Candor is a door to tapping wisdom and for discovering new ways to handle the challenges we face when stakes are high and uncertainty abounds. As Rolf Classon discovered – by setting the stage for candor with his top 200 executives – he created a comfort zone for others in his team to lead with candor – elevating trust and the organizational potential for higher levels of personal, team and organizational success during the biggest transformation Bayer ever embarked upon.

CANDOR AND TRUST Are the Fabric of a Healthy Culture

Here are 5 things you can do, as a Leader of Change, to elevate candor and TRUST as the foundation for healthy conversations in your organization.

Success Factor #1: Elevate Candor and elevate Transparency and Trust 

Our brain is highly sensitive to reading signals of friend or foe as we interact. In .07 seconds we can tell if someone is telling us the truth and when they do we label them friend and our whole mindset reconfigures to allow us to engage more deeply. Being candid sends signal we will be open transparent in our conversations, and therefore we can trust each other to had our back. These decisions are built into our hardwiring and take place in Nano-seconds and elevate the quality of our conversations.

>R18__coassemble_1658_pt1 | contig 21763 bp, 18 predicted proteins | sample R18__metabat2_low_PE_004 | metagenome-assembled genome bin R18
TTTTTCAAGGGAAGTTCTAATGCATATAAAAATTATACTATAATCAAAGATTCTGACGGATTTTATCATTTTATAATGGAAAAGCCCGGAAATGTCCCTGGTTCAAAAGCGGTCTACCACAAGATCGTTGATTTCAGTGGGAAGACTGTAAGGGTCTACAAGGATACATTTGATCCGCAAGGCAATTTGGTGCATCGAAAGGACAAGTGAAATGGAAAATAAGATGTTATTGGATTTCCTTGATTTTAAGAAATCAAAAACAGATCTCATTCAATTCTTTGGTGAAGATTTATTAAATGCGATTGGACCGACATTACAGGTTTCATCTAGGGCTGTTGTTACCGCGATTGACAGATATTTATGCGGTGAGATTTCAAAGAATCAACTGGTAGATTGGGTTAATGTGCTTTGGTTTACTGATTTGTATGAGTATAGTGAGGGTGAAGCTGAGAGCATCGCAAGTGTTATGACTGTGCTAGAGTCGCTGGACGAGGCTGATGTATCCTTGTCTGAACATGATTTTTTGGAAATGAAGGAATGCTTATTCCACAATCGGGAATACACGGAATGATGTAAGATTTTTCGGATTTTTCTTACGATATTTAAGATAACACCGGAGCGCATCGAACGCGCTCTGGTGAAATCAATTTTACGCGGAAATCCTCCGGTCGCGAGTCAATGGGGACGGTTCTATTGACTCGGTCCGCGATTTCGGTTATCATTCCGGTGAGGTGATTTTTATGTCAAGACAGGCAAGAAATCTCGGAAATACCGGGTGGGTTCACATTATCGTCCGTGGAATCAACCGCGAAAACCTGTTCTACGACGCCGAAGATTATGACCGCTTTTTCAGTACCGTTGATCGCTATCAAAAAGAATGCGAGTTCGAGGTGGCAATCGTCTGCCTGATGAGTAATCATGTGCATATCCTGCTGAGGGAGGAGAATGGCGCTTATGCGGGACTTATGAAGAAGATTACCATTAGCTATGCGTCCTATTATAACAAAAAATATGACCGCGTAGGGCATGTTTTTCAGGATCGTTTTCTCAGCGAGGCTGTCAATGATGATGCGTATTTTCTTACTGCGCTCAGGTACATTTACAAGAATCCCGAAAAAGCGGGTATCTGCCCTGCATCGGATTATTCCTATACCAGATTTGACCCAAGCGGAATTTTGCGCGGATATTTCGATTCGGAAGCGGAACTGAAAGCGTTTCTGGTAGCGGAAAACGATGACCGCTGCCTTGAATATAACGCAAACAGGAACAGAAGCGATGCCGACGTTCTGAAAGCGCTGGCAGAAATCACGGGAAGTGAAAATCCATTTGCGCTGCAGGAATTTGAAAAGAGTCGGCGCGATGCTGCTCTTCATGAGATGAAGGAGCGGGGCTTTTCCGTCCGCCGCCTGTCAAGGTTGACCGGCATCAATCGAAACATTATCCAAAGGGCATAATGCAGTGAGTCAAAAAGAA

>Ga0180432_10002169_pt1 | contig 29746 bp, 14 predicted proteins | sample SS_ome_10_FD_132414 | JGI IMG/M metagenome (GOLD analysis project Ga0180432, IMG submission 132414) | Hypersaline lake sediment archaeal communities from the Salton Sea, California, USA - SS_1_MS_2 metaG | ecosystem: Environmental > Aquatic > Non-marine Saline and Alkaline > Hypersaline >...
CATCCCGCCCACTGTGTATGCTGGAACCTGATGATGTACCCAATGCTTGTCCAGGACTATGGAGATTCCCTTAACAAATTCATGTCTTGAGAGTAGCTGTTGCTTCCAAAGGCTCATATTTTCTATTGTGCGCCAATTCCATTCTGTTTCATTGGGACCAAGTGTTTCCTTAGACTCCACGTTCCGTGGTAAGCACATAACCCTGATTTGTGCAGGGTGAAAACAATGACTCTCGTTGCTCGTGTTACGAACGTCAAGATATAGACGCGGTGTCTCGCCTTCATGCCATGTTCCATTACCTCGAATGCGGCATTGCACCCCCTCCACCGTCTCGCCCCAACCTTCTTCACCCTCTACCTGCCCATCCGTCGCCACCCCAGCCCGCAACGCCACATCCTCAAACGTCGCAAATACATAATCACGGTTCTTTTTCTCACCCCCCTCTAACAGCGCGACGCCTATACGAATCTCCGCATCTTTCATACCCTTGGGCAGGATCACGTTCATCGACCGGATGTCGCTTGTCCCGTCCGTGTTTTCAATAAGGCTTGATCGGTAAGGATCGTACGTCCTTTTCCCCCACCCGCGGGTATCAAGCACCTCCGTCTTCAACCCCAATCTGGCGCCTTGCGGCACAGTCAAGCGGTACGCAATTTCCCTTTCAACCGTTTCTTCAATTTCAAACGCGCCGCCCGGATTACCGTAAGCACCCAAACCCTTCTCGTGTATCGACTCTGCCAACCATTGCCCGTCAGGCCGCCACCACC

Success Factor #2: Elevate Candor and Deepen Relationships 

When we learn how to be candid with others, we engage at a deeper level of connectivity. Our brain radiates energy, and the energy of connection is more powerful than any other, yet we can’t access this unless we feel safe. Being candid and focusing our candor on enhancing our relationship – such as telling the truth about who we are, or helping build relationships before focusing on task – shows we value others and want to build on each others strengthens. These decisions take place in Nano-seconds and elevate the quality of our conversations and our relationships.

Success Factor #3: Elevate Candor and Deepen Understanding 

When we learn how to be candid, we are able to step into each other’s world, and understand each other’s perspectives rather than feeling we need to defend our own. The need to be right is and addiction which gets stronger when we are uncertain of where we stand. When we learn to deepen our connectivity by focusing on understanding others intentions, dreams, and aspirations – we communicate we have their best interest at heart. Our Prefrontal Cortex and Heart connection actually strengthen physiologically – and the quality of our conversations escalates – magnifying our ability to achieve greater results with others.